LA police: Sexuality not key factor in gay son's killing

Police believe the primary reason a Los Angeles man shot and killed his adult son was to cover up for the stabbing death of his wife the previous day, and not chiefly because the son was gay, as prosecutors had alleged.

LAPD homicide Detective John Doerbecker tells the Los Angeles Times ( Tuesday that his son's sexuality was a contributing factor for Shehada Issa, 69, in the killing, but not the main factor. Officers discovered the body of the wife, Rabihah Issa, while investigating the killing of the son, Amier Issa, on March 29.

"Dad killed mom and then killed his son to cover it up," Doerbecker said. Police officers found the son's body outside the family home in the city's North Hills area.

The father has been charged with killing his son in a hate crime because he was gay. He has not yet been charged in the killing of the wife.

When he was arrested, Shehada Issa he told investigators he shot his son in self-defense after finding his wife's body. He has not been arraigned and is being held without bail. It's not clear whether he has an attorney who could comment on his case.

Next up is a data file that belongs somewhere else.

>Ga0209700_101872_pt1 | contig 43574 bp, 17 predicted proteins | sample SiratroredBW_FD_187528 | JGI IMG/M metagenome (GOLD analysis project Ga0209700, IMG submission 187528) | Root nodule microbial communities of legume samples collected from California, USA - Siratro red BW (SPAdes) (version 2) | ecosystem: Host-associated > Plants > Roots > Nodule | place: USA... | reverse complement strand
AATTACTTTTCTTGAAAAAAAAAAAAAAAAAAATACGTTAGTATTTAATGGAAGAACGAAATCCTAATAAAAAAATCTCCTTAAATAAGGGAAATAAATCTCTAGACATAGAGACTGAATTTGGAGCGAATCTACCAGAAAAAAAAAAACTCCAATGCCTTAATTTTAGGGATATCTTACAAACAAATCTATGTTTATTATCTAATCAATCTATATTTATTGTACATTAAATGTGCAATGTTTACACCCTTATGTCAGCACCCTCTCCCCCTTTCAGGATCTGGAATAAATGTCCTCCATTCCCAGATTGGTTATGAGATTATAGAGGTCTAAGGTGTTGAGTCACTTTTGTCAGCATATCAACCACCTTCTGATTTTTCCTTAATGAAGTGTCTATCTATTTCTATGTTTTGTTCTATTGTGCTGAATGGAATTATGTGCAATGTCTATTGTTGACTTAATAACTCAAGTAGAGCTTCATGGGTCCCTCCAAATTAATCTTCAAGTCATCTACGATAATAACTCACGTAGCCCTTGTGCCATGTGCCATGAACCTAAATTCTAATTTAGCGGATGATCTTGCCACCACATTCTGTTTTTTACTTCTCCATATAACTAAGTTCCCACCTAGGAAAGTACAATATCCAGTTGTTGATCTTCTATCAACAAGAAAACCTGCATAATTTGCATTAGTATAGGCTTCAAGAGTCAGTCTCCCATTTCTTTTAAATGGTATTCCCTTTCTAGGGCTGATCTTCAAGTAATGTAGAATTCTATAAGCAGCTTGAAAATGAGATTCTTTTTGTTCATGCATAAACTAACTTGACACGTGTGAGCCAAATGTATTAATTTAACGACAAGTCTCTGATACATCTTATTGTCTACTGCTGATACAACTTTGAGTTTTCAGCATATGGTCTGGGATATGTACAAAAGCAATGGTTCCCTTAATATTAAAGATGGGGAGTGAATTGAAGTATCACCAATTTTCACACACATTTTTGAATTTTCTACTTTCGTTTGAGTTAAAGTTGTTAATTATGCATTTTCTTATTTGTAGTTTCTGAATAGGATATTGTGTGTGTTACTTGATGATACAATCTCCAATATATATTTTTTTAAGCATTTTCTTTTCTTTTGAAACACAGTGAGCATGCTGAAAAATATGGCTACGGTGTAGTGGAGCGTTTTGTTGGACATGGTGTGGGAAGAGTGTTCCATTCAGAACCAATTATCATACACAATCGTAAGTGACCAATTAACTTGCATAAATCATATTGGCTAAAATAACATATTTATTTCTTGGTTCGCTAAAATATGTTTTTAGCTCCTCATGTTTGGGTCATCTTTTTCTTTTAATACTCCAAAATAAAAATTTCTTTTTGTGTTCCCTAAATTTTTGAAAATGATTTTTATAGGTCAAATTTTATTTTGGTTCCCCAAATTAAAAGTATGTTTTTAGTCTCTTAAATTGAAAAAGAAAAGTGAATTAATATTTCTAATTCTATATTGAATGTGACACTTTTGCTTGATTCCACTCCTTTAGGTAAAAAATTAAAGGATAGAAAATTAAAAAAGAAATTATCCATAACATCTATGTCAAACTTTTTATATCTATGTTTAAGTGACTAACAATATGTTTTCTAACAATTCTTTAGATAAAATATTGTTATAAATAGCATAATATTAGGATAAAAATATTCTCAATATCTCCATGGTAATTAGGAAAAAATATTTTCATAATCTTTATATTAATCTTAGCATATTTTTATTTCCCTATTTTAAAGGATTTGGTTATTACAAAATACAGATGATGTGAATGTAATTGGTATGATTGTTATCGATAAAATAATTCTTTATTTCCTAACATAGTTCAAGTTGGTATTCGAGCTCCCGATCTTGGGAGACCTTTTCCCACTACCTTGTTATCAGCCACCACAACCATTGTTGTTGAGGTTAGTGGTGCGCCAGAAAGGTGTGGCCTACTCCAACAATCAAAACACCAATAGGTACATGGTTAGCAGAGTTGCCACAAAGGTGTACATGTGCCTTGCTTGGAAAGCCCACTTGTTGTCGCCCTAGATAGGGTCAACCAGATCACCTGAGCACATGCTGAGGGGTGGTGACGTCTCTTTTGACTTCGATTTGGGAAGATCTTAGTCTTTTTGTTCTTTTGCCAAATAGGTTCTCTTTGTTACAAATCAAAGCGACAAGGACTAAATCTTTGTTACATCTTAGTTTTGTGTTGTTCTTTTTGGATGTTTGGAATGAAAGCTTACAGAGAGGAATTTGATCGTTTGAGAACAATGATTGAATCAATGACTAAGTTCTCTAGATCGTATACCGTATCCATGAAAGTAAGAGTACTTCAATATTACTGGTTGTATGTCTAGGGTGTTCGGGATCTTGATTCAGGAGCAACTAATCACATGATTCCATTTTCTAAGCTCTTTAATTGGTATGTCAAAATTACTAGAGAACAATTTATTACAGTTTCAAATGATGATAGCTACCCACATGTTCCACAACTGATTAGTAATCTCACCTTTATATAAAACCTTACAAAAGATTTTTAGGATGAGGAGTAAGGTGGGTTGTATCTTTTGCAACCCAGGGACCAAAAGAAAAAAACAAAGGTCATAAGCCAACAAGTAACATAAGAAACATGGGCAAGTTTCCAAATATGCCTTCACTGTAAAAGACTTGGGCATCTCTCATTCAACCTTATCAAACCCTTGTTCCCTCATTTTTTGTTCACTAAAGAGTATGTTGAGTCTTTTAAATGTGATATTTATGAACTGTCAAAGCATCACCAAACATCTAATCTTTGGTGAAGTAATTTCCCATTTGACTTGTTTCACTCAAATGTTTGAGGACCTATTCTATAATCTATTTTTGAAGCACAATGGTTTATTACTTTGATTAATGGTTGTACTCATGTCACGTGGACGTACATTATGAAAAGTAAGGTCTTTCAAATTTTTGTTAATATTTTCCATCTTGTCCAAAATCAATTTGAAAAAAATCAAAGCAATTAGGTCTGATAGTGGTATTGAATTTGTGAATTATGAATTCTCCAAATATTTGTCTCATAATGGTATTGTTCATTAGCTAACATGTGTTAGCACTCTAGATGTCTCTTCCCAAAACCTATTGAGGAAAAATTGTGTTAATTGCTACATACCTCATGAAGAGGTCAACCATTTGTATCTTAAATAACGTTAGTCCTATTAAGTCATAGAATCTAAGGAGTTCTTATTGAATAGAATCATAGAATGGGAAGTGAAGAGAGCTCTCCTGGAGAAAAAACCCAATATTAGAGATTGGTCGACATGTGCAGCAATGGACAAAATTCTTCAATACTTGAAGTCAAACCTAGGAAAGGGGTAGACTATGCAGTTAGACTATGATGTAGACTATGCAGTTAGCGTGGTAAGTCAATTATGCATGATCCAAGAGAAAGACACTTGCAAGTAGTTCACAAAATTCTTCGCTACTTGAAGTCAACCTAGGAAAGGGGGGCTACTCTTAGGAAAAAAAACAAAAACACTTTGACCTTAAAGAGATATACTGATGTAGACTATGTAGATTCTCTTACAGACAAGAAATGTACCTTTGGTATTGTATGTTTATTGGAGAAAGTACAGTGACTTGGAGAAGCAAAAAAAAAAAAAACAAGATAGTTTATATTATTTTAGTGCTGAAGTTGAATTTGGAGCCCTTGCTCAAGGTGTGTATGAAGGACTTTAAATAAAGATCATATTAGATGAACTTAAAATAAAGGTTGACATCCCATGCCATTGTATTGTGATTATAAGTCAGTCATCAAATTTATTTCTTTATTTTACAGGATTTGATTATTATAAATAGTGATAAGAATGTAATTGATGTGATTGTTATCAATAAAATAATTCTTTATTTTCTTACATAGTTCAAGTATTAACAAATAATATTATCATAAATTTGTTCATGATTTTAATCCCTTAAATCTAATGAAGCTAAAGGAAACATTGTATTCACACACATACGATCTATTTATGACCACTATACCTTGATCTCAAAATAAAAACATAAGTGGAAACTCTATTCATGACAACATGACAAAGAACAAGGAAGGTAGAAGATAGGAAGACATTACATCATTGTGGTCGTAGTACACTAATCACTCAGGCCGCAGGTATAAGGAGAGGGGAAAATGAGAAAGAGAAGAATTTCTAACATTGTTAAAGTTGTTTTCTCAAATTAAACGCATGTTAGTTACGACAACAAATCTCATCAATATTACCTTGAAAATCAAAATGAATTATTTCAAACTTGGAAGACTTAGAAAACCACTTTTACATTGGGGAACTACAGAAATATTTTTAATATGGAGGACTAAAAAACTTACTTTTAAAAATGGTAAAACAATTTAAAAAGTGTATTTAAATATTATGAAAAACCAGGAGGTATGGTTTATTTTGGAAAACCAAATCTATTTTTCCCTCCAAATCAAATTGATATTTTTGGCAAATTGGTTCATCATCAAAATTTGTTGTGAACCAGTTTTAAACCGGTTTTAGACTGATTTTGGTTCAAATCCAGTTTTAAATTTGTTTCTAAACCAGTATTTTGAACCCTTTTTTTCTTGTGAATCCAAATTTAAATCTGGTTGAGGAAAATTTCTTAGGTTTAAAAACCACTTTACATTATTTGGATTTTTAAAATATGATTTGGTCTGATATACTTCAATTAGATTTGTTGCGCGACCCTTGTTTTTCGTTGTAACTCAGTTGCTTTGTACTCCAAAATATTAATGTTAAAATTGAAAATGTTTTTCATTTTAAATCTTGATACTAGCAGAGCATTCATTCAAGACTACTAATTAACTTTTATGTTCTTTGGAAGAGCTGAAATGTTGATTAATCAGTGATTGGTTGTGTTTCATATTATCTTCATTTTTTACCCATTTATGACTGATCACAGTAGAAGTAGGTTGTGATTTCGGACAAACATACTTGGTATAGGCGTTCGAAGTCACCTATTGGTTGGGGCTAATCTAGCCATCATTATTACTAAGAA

Another homicide detective, Steve Castro, had told the Daily News of Los Angeles ( ) earlier that Amier Issa's "sexual orientation was not the key factor" in the killing.

The Los Angeles County District Attorney had said in a statement Friday that the murder was committed "because of the victim's sexual orientation and because of the defendant's perception of that status and the victims' association with a person and a group of that status."

On Tuesday, Deputy District Attorney Emily Cole, the prosecutor in the case, said there is sufficient evidence for the hate crime, including previous threats made by the father against his son over his homosexuality. She said that it was not necessary that it be the lone factor, only that it be a factor.

"We have enough, obviously, to prove he killed the son. But the motive and the reasoning and everything is very much an ongoing investigation," she told the Times.